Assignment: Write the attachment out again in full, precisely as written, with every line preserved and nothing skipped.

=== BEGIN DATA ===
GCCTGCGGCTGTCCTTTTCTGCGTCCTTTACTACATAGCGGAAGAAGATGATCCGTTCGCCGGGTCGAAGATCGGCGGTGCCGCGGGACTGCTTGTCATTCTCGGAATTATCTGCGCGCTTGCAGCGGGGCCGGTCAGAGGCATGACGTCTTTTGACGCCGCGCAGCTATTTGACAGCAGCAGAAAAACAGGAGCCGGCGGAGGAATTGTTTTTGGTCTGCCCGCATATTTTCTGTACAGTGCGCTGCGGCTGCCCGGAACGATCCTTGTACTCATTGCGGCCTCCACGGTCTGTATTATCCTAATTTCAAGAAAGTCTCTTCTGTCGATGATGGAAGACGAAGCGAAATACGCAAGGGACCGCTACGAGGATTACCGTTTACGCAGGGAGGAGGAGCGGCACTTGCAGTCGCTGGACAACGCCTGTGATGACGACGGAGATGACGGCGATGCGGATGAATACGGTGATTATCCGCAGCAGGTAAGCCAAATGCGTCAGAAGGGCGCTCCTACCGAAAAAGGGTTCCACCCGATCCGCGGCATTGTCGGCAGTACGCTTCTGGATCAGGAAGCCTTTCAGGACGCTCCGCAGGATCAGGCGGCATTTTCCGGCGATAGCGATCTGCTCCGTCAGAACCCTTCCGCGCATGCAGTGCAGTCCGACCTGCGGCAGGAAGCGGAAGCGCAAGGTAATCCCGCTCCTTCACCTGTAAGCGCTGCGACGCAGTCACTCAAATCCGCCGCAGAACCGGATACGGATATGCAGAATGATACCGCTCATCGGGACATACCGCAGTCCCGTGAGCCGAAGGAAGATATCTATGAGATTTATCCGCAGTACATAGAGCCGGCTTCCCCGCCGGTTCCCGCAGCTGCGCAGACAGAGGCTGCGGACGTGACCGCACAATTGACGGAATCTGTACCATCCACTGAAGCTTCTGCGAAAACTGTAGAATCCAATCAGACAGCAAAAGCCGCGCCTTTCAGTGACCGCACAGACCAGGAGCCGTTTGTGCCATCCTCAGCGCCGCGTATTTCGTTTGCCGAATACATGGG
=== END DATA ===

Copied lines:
GCCTGCGGCTGTCCTTTTCTGCGTCCTTTACTACATAGCGGAAGAAGATGATCCGTTCGCCGGGTCGAAGATCGGCGGTGCCGCGGGACTGCTTGTCATTCTCGGAATTATCTGCGCGCTTGCAGCGGGGCCGGTCAGAGGCATGACGTCTTTTGACGCCGCGCAGCTATTTGACAGCAGCAGAAAAACAGGAGCCGGCGGAGGAATTGTTTTTGGTCTGCCCGCATATTTTCTGTACAGTGCGCTGCGGCTGCCCGGAACGATCCTTGTACTCATTGCGGCCTCCACGGTCTGTATTATCCTAATTTCAAGAAAGTCTCTTCTGTCGATGATGGAAGACGAAGCGAAATACGCAAGGGACCGCTACGAGGATTACCGTTTACGCAGGGAGGAGGAGCGGCACTTGCAGTCGCTGGACAACGCCTGTGATGACGACGGAGATGACGGCGATGCGGATGAATACGGTGATTATCCGCAGCAGGTAAGCCAAATGCGTCAGAAGGGCGCTCCTACCGAAAAAGGGTTCCACCCGATCCGCGGCATTGTCGGCAGTACGCTTCTGGATCAGGAAGCCTTTCAGGACGCTCCGCAGGATCAGGCGGCATTTTCCGGCGATAGCGATCTGCTCCGTCAGAACCCTTCCGCGCATGCAGTGCAGTCCGACCTGCGGCAGGAAGCGGAAGCGCAAGGTAATCCCGCTCCTTCACCTGTAAGCGCTGCGACGCAGTCACTCAAATCCGCCGCAGAACCGGATACGGATATGCAGAATGATACCGCTCATCGGGACATACCGCAGTCCCGTGAGCCGAAGGAAGATATCTATGAGATTTATCCGCAGTACATAGAGCCGGCTTCCCCGCCGGTTCCCGCAGCTGCGCAGACAGAGGCTGCGGACGTGACCGCACAATTGACGGAATCTGTACCATCCACTGAAGCTTCTGCGAAAACTGTAGAATCCAATCAGACAGCAAAAGCCGCGCCTTTCAGTGACCGCACAGACCAGGAGCCGTTTGTGCCATCCTCAGCGCCGCGTATTTCGTTTGCCGAATACATGGG